From the results, it is evident that there has been a reduction in persistence of volatility in the post-futures period for all the three commodities in the US economy as shown by the NYMEX. This could be explained by the fact that Africa-based futures exchanges have been unable to attract significant trading volumes and open interest and besides, their role has been limited to providing information and standardized regulation. Moreover, with notable exception of South Africa, Ethiopia, commodity markets are small and highly informal ^{ 35} thus impeding development of both liquid spot markets and futures markets. Moreover, failure of farmers to deliver the good upon maturity of the contract has also been a major contributor of destabilizing spot prices in this sector.

With change of the data from use of monthly to daily and yearly spot prices for both South African and US economies; the results are more less the same with reduction of price volatility in the post futures period in US and an increase in the South African economy for all the three commodities. However, the persistence in volatility in the post futures period gives a positive feedback for both economies for the three commodities thus we could assume the results from monthly data are robust.

Given the small sizes of commodity markets in the five east African countries, developing a regional market has been an optimal move. Moreover, governments of involved countries should offer incentives to state institutions to hedge and channel their hedging operations to this regional market to boost trading volumes of futures contracts. For coffee, we have witnessed a reduction in the standard deviation/variance after the onset of the futures trading except for at least all the futures exchanges. However, this could be as a result of the low trading volumes witnessed in both maize and wheat contracts relative to that of coffee with huge trading volumes and open interest. Nonetheless, this could be as result of food crisis of 2007-08 which saw volatile prices for wheat and maize doubling by May, 2011.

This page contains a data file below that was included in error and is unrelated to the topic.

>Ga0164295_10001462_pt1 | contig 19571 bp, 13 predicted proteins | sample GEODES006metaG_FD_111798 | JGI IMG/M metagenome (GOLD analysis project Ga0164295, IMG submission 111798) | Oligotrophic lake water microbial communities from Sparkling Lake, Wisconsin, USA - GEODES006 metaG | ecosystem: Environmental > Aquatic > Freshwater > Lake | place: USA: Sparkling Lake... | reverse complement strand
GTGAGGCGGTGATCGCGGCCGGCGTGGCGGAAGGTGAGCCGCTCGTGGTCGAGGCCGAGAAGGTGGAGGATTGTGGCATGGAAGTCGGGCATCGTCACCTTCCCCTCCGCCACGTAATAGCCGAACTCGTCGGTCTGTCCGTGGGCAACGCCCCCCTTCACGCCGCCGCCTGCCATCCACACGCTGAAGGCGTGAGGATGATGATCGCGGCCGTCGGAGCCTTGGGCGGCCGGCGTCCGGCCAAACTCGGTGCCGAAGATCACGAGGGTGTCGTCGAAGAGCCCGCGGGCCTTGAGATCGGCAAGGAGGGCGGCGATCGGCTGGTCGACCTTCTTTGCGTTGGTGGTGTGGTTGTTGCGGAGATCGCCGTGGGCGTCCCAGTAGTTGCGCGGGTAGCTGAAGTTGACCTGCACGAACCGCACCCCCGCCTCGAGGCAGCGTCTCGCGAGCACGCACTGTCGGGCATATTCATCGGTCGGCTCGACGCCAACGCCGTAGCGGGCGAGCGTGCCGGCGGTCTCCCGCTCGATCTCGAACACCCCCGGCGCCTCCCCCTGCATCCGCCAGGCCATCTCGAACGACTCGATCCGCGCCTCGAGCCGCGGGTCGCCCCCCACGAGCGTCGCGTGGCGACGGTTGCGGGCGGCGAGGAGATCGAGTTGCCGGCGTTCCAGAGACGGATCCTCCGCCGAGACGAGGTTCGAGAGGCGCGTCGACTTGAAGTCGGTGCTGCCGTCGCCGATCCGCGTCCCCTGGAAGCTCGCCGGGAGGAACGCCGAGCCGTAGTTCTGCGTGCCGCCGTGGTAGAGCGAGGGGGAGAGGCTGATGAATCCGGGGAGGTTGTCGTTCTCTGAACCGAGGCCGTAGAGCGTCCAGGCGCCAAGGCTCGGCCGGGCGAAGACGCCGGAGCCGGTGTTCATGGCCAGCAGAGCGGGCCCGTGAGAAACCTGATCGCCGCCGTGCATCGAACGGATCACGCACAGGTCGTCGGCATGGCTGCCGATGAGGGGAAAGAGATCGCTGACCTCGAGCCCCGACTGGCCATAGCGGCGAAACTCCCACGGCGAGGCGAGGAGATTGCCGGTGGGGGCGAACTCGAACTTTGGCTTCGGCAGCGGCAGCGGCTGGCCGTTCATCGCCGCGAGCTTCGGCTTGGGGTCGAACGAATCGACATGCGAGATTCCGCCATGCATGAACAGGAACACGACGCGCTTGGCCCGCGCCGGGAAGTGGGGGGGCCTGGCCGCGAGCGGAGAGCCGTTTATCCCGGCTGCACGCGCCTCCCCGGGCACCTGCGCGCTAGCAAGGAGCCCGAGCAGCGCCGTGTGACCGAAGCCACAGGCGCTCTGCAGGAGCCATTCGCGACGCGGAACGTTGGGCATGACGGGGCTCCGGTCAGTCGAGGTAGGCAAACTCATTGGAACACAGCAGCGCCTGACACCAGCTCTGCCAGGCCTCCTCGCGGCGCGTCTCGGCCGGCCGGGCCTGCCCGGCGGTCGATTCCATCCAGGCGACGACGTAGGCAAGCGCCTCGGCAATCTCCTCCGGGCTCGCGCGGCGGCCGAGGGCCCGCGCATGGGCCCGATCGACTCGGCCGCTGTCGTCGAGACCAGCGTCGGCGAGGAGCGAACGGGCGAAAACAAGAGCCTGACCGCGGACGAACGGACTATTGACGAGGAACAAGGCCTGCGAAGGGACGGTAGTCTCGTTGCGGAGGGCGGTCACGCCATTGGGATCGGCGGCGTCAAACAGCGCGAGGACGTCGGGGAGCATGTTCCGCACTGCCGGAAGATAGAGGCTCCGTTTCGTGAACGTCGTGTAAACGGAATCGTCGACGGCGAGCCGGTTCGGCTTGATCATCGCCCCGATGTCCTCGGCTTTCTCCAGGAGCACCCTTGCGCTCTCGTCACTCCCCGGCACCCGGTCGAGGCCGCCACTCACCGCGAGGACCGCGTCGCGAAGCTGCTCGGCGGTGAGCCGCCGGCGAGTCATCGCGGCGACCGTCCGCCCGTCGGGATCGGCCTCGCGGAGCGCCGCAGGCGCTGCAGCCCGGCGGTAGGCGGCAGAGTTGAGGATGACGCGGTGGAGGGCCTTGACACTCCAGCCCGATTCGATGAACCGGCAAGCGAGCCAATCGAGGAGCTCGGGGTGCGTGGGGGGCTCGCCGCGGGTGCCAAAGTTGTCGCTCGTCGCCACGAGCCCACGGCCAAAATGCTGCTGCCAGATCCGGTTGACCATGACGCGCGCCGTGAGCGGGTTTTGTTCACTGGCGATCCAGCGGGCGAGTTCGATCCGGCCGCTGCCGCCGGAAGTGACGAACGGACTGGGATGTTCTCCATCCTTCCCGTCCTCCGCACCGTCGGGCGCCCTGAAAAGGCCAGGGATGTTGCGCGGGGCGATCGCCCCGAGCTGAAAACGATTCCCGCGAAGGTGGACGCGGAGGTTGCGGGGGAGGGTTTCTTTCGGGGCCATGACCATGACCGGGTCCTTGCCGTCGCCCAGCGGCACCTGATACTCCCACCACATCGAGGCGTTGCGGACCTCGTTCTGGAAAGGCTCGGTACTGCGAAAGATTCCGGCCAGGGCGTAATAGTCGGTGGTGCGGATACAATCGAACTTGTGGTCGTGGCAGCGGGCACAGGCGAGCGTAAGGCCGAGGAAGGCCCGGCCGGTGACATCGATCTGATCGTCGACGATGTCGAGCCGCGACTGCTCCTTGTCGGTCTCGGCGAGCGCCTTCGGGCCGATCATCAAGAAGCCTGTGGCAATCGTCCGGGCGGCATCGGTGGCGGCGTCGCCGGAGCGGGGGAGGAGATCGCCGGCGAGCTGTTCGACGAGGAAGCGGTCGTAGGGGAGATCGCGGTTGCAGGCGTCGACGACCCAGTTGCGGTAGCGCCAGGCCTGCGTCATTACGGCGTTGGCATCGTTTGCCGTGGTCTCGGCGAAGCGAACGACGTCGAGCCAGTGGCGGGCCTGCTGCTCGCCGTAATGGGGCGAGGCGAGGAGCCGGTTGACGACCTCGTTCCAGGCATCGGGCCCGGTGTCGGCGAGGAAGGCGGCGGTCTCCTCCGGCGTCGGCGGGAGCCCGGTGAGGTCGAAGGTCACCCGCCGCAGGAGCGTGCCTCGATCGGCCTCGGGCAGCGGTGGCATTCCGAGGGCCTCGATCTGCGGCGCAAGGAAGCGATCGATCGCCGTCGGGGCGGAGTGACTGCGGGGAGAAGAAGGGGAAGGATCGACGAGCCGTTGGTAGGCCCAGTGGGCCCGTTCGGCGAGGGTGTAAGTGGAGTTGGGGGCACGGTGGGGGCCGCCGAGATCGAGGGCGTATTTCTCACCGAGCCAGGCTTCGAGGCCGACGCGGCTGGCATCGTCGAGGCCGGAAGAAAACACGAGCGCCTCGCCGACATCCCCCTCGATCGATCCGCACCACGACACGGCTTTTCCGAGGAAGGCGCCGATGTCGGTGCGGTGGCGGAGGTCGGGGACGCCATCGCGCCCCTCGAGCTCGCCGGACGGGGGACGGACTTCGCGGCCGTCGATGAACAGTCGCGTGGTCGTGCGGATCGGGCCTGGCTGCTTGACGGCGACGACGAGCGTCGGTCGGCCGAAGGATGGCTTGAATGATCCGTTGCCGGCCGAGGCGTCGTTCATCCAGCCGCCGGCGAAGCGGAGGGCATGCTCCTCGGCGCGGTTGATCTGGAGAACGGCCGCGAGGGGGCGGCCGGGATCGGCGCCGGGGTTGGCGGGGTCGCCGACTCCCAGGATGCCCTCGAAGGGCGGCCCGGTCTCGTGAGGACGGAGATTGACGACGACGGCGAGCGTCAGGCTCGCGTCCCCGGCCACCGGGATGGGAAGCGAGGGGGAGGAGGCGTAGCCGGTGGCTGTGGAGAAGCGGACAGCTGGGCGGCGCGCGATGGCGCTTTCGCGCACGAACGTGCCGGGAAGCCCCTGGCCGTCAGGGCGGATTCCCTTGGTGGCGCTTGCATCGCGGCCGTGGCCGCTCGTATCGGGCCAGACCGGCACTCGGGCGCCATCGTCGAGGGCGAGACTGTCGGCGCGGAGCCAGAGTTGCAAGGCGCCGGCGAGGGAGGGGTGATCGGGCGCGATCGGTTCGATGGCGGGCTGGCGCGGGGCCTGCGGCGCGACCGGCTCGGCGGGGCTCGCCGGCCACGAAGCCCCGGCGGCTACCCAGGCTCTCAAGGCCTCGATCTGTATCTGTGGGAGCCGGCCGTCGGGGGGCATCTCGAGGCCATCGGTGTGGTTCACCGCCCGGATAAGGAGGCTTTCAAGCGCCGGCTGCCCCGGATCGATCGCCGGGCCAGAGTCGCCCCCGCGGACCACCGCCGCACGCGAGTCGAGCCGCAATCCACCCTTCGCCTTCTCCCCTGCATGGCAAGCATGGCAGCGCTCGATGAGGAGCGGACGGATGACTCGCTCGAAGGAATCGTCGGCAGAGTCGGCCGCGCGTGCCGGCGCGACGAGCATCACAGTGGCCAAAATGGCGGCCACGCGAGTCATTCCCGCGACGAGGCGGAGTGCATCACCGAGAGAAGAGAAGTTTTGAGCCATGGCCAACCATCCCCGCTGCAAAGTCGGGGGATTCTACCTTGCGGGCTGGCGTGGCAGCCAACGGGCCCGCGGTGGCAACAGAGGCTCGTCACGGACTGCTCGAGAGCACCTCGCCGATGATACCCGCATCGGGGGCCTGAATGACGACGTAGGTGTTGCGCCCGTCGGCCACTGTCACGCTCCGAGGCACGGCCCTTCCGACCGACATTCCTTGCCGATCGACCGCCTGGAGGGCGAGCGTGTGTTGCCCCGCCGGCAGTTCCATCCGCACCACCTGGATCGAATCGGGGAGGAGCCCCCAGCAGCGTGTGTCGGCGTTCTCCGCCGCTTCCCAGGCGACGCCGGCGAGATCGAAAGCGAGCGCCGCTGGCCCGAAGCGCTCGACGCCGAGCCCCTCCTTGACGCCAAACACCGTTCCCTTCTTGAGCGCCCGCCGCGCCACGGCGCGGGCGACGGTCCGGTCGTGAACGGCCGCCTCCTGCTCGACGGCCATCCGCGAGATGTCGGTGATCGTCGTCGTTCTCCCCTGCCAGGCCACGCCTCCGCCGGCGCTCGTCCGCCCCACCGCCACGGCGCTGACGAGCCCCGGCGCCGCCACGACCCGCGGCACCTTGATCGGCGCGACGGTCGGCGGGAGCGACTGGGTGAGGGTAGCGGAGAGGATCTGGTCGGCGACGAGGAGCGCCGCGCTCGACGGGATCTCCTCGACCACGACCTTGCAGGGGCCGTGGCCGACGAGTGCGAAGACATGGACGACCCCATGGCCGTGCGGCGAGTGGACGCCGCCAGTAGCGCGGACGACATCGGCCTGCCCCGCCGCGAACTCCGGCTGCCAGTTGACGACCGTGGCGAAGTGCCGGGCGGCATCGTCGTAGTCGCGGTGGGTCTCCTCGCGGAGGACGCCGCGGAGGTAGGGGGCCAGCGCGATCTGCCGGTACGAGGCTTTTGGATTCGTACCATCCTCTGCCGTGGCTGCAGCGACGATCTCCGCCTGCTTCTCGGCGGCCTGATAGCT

Moreover, with the effectiveness of index-based crop insurance, governments in less developed countries should take initiative to ensure complete provision of insurance services to protect farmers against the yield risk.

To determine the effect of futures trading on spot price volatility for the three or more commodities after testing for these markets’ efficiencies and even determining the level of integrations between the two markets.

1. In estimating GARCH parameters for pre- and post-futures trading, assumption about the return distribution is made either normal distribution or t-distribution and stationarity test has to be conducted.

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[10] | Carlson, J. B., Craig, B., Higgins, P., & Melick, W. R. (2006). FOMC communications and the predictability of near-term policy decisions. Futures, 8, 10. | ||

In article | |||

[11] | Chen H., Han Q., Li Y. & Wu K. (2012). Does Index Futures Trading reduce Price Volatility in the Chinese Stock market? A Panel data Evaluation Approach Journal of Finance, 33 (12), 1167-1190. | ||

In article | |||

[12] | Cox, C. C. (1976). Futures Trading and Market Information Journal of Political Economy 84(6). | ||

In article | |||

[13] | Brorsen, B. W. and Yang, S. R. (1989). “Generalized Autoregressive Conditional Heteroskedasticity as a Model of the Distribution of Futures Returns.” Applied Commodity Price Analysis, Forecasting, and Market Risk Management. Hayenga, M. (ed.). Ames, IA: Iowa State University. | ||

In article | |||

[14] | Polk, C., Hanson, R., Ledyard, J., & Ishikida, T. (2003). The policy analysis market: an electronic commerce application of a combinatorial information market. | ||

In article | |||

[15] | Spyrou, S. I. (2005). Index Futures Trading and Spot Price Volatility: Journal of Emerging Market Finance 4: 151-167. | ||

In article | View Article | ||

[16] | Jacks, D. S. (2007). Populists versus theorists: Futures markets and the volatility of prices. Explorations in Economic History, 44(2), 342-362. | ||

In article | View Article | ||

[17] | Tauchen, G. E., & Pitts, M. (1983). The price variability-volume relationship on speculative markets. Econometrica: Journal of the Econometric Society, 485-505. | ||

In article | View Article | ||

[18] | Gilbert, C.L. and Morgan, C. W. (2010) Food Price Volatility: Philosophical Transactions of the Royal Society of London. Series B, Biological Sciences 365, 3023-34. | ||

In article | View Article PubMed | ||

[19] | Rolfo, J. (1980). Optimal Hedging under Price and Quantity Uncertainty: The case of a Cocoa Producer. JPE. 88(1) 100-116. | ||

In article | View Article | ||

[20] | Debasish, S.S. (2009). Effect of futures trading on spot-price volatility: evidence for NSE Nifty using GARCH The Journal of Risk Finance 10(1) 67-77. | ||

In article | View Article | ||

[21] | Chen, H., Han, Q., Li, Y., & Wu, K. (2013). Does index futures trading reduce volatility in the Chinese stock market? A panel data evaluation approach Journal of Futures Markets, 33(12), 1167-1190. | ||